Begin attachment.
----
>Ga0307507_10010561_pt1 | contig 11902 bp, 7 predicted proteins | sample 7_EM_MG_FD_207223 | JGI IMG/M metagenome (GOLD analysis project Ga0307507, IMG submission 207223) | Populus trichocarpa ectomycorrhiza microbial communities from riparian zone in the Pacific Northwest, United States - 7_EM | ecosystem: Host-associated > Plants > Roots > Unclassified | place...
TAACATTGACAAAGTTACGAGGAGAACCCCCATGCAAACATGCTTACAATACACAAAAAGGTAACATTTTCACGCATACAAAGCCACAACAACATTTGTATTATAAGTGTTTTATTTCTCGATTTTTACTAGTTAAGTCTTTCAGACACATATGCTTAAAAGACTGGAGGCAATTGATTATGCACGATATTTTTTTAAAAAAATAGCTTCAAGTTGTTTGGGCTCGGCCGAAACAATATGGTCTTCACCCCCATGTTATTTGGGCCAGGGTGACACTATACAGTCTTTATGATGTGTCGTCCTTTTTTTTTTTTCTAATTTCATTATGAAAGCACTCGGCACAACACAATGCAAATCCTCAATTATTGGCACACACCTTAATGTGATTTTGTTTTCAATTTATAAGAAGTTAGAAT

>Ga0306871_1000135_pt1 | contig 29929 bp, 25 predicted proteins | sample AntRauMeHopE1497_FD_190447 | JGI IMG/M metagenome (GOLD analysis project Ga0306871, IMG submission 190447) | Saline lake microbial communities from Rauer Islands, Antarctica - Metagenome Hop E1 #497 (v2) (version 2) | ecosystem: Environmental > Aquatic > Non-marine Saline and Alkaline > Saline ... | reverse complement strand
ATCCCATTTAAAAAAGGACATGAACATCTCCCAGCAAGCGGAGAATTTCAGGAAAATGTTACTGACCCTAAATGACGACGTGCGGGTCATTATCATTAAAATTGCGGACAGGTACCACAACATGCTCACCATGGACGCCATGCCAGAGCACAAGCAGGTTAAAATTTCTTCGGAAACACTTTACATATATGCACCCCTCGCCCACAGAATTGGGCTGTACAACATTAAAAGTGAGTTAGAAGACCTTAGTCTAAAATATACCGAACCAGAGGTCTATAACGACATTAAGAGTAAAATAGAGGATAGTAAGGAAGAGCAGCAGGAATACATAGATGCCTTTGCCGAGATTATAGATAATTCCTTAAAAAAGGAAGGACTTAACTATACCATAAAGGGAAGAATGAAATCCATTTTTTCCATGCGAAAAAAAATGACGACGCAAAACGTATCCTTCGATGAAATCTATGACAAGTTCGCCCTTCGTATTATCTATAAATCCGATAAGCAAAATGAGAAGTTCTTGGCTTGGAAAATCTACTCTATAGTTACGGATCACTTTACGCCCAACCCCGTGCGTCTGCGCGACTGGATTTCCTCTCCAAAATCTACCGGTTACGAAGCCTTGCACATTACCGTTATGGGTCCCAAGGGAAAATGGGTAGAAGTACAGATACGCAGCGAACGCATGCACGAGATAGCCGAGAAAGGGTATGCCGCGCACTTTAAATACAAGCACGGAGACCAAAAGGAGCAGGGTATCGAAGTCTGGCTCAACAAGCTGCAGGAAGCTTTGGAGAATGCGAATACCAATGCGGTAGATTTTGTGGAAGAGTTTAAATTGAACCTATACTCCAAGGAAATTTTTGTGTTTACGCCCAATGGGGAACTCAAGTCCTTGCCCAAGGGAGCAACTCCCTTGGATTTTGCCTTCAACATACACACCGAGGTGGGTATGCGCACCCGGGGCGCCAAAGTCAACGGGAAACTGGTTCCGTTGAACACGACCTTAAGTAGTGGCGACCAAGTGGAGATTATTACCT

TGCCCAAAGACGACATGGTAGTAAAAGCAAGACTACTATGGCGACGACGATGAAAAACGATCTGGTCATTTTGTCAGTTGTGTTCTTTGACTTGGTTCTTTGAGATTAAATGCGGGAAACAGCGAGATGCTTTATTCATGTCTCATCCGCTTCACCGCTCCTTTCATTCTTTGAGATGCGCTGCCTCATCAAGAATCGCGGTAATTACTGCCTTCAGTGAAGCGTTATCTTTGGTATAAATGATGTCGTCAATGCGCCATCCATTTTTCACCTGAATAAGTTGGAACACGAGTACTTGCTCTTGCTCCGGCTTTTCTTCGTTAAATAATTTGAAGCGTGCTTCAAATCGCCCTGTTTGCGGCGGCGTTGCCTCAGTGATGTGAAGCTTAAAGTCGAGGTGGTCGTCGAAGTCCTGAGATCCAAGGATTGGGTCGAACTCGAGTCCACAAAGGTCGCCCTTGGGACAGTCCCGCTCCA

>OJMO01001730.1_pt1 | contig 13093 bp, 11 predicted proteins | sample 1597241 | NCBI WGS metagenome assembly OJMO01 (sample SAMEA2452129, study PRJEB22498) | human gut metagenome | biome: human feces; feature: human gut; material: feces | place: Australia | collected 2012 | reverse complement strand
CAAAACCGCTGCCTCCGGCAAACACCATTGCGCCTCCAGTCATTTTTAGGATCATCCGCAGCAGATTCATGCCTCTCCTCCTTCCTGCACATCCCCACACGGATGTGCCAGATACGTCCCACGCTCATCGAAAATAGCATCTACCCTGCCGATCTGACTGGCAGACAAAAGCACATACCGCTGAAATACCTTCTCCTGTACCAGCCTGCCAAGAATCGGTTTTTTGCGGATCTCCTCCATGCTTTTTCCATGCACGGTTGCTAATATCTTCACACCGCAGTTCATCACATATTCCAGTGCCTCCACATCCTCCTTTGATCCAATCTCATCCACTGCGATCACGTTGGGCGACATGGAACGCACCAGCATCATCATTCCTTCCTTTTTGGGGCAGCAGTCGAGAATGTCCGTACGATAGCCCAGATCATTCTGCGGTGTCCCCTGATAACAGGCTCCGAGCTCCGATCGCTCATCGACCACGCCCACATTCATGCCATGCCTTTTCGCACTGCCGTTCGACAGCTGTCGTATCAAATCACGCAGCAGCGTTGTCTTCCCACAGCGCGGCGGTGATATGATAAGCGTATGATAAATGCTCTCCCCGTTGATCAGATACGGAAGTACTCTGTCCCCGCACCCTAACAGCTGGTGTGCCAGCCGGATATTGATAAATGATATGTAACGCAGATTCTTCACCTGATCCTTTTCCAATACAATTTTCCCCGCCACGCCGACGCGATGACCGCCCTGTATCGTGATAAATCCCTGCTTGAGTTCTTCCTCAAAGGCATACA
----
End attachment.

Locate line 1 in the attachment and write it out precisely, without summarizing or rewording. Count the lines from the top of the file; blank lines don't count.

>Ga0307507_10010561_pt1 | contig 11902 bp, 7 predicted proteins | sample 7_EM_MG_FD_207223 | JGI IMG/M metagenome (GOLD analysis project Ga0307507, IMG submission 207223) | Populus trichocarpa ectomycorrhiza microbial communities from riparian zone in the Pacific Northwest, United States - 7_EM | ecosystem: Host-associated > Plants > Roots > Unclassified | place...